The Magic of Chivalry
Chivalry isn’t dead unless you want it dead.
One hundred years ago, a British magician named P.T. Selbit appeared onstage at London’s Finsbury Park Empire Theatre and accomplished the impossible.
Admittedly, all magicians do the impossible but Selbit’s trick was so outstanding that it’s still considered not only iconic in terms of stage magic but also the standard by which all magic — and all jokes about magic — is judged.
Further, there are very few magic tricks that translate into the general human consciousness, but Selbit’s was so profound that it is incumbent for all men and women of virtue — not only magicians but muggles as well — to learn from.
On Jan. 17, 1921, Selbit sawed a lady in half. It didn’t go well.
His first public performance of the stage illusion featured Selbit (Selbit is the backward spelling of his actual surname, Tibbles) sawing his hotel’s bellboy in half. His illusion was an abject failure and was greeted only with polite and unencouraging applause. Selbit was taken aback.
When the boy didn’t return for the next night’s performance, Selbit panicked and begged his assistant, Betty Barker, to pinch hit for the AWOL sky cap. She entered the box to an immediately alert audience which had been stunned into silence. When her limbs were stretched out of the holes in the sides and ends of the box and tied with ropes to keep her immobile, women in the audience gasped and men got to their feet.
“Here! Here!” the men shouted warning Selbit to cease accosting the poor lady-in-the-box. The stunned magician turned to receive an enormous two-man saw handed to him by yet another assistant. As soon as the audience caught sight of the murder weapon which would figure prominently at Selbit’s upcoming murder trial — if he survived the evening’s performance — the men in the audience rushed the stage to put an end to this vile attack on a young woman’s virtue. The theater’s security had to physically block those intent on rescuing the fair damsel’s life. Beat cops, alerted by the bedlam that had broken out in the theatre, came in the nick of time to save Selbit from what might have turned out to be a lynching. (Talk about dying on stage!)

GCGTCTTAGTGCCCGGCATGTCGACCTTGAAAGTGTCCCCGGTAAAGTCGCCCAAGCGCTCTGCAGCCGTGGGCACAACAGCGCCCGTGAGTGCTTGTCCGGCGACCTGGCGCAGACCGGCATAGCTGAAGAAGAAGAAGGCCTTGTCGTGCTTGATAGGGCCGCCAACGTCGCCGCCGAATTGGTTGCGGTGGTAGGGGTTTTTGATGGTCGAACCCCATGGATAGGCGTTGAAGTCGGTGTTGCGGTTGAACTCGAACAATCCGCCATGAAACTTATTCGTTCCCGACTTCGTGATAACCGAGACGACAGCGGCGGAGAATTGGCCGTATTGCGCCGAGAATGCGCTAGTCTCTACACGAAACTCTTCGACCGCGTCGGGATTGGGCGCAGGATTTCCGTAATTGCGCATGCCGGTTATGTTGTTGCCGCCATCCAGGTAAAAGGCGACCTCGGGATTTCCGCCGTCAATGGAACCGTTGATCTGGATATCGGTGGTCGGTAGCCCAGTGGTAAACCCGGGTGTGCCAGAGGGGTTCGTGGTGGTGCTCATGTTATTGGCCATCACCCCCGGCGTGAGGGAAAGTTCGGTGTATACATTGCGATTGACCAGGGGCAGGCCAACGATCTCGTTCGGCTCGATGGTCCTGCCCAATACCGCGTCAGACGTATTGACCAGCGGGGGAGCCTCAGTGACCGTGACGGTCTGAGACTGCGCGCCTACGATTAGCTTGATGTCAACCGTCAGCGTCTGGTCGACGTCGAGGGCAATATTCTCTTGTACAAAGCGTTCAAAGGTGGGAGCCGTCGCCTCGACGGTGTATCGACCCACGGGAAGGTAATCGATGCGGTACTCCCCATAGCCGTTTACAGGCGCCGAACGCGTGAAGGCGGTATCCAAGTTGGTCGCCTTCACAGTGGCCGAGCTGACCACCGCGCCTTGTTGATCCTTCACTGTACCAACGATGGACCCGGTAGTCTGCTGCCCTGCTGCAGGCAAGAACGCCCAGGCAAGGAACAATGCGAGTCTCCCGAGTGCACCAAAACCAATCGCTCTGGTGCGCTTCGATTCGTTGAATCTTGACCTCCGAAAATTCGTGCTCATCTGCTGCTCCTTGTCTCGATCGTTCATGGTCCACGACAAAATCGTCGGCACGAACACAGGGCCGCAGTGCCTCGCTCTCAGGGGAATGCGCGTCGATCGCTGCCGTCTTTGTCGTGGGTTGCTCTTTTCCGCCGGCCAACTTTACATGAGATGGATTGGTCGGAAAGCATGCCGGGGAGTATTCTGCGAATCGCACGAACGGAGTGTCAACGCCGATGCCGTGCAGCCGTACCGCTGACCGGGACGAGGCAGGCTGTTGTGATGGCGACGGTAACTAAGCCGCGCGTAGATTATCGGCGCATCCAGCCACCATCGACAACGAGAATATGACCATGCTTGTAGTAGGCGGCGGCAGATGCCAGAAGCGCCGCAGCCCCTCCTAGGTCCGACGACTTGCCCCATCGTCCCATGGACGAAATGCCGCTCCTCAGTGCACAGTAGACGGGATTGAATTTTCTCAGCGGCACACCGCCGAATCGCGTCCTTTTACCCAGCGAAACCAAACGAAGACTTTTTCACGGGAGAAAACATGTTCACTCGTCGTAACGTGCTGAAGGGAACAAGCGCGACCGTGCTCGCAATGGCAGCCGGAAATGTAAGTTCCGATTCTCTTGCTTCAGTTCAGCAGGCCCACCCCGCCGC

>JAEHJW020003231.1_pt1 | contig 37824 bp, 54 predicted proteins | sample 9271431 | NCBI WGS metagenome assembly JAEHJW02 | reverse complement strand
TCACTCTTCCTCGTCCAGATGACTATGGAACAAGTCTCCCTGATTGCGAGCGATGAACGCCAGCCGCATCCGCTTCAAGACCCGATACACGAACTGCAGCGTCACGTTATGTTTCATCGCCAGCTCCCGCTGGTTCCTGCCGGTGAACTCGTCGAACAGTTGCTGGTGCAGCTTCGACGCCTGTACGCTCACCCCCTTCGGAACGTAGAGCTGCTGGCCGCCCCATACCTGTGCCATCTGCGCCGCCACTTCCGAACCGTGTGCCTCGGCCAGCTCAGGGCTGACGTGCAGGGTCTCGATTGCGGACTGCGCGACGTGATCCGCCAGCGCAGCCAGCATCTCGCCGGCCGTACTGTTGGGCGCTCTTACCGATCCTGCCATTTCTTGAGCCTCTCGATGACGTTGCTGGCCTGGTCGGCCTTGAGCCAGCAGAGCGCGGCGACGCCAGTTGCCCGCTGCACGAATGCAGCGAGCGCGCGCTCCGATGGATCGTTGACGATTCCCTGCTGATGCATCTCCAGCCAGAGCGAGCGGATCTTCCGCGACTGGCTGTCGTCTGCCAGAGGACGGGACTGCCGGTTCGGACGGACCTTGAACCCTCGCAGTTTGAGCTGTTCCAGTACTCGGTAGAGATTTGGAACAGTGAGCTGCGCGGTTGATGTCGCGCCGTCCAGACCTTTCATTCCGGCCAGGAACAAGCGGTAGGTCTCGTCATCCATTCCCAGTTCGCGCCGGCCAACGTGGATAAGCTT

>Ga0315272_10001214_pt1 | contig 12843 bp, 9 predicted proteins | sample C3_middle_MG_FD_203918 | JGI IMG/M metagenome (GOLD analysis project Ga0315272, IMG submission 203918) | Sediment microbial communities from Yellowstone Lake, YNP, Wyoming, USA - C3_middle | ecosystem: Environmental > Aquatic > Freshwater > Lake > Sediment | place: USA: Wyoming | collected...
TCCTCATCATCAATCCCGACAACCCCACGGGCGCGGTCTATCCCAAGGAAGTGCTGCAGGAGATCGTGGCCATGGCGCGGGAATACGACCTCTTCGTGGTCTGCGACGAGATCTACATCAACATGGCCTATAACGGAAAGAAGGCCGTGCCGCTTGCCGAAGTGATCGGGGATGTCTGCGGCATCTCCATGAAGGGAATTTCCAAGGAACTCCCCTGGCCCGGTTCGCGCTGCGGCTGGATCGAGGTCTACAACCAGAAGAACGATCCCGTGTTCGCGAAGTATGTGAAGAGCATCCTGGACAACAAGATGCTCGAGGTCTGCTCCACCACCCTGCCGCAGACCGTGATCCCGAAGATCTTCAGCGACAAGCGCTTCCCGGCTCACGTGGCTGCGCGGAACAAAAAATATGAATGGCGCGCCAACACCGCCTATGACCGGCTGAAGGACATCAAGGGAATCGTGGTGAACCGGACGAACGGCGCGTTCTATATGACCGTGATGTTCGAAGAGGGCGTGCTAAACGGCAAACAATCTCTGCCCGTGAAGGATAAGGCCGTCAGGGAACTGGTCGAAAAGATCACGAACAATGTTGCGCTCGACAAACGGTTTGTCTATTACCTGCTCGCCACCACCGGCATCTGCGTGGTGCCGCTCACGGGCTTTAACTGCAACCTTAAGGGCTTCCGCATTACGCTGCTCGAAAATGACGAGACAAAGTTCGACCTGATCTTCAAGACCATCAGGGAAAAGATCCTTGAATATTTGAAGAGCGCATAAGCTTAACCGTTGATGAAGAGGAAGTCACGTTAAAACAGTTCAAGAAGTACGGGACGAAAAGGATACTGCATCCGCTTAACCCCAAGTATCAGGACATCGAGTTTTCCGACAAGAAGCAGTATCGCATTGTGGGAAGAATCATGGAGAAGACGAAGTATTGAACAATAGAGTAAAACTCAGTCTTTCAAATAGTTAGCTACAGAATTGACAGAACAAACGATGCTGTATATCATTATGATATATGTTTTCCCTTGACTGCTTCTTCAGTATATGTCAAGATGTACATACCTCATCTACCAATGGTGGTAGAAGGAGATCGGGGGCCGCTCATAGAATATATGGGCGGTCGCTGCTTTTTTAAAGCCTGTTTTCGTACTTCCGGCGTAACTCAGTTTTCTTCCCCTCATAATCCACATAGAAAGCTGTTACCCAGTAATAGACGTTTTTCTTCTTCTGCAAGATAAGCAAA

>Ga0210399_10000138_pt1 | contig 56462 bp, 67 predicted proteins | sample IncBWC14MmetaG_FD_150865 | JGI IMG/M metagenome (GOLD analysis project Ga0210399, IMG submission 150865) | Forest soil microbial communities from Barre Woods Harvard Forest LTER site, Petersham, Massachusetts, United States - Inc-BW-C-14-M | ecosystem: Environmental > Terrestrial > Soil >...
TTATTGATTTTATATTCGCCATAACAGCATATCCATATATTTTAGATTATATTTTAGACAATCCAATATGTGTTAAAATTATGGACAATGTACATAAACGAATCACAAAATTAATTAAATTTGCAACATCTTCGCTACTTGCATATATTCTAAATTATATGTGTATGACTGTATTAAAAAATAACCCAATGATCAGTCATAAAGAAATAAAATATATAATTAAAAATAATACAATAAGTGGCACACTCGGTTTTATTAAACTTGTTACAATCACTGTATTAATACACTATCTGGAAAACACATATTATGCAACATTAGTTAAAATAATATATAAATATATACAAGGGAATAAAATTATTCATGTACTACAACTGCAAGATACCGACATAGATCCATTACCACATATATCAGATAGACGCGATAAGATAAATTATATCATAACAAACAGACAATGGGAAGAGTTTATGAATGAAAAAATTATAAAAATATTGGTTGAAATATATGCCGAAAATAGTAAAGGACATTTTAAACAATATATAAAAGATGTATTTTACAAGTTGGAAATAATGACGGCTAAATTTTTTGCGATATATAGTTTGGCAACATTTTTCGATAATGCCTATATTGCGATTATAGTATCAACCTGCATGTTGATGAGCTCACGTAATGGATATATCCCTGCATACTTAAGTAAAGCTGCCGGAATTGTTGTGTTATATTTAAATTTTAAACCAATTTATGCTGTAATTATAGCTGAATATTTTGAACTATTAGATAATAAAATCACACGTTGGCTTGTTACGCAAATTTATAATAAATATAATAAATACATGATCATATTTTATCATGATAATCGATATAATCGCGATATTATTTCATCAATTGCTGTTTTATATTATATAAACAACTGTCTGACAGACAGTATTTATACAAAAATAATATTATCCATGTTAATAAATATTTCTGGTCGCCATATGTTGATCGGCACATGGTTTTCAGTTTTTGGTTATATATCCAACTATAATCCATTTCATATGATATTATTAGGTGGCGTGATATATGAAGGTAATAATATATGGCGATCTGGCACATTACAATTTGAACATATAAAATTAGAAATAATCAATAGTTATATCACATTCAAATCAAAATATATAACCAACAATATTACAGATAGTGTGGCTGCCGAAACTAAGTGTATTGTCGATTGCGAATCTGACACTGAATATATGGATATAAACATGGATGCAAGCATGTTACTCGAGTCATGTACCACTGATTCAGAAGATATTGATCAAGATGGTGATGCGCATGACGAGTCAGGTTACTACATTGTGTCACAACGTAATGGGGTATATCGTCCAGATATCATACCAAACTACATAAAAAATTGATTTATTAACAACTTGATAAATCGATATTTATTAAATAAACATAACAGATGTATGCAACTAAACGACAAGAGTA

The two half-boxes containing pieces of Betty were separated to show that the poor woman had indeed been murdered. Women fainted. Children cried and hid their eyes. Snarling men rolled up their sleeves in preparing to fight Selbit threatening to do the same or worse to him than what he was doing to the young flower of womanhood in his confounded, infernal box.
Without wasting anytime, Selbit quickly concluded the show by positioning the two half-boxes as they had been originally. He opened the lid and there stood a resplendent and very much intact Miss Barker. The grateful audience erupted in cheers, showering Selbit with praise and heartfelt thanks and applause. The theater manager brought him a bouquet of flowers and shook his hand amid copious tears. Selbit was stunned at the audience’s reaction, especially in light of the previous evening’s anticlimactic fiasco.
And then it hit him like an frightened rabbit jumping unrepentantly out of a top hat.
T’was chivalry — or lack thereof — that nearly did in Selbit and his career.
Chivalry isn’t spoken about a great deal these days thanks to people who view it — God help us — as the “cause” of suffering rather than the remission and cure of suffering. Catholics have for decades tried to explain that Christian chivalry is based on charitable respect for women and others who need a champion. That’s how you make a Christian gentleman.
Inside every successful marriage is a gallant and uxorious husband who would lay down his life for his lady fair just because he loves her, and not necessarily because she still laughs at his jokes. Behind every great man is a woman rolling her eyes.
All gentlemen have two jobs: first, the job which provides a paycheck; and second, the job that gives him life, love and a chance at immortality.
Chivalry isn’t dead unless you want it dead. Therein lies the difference between the self-destructiveness of toxic feminism, and the sanctity and wisdom of the Church. Some people prefer to wallow in their misery while others prefer to hold a door open for lady with a baby in one arm and a bag of groceries in the other.
Women, and the men who love them — we make a great life-giving team.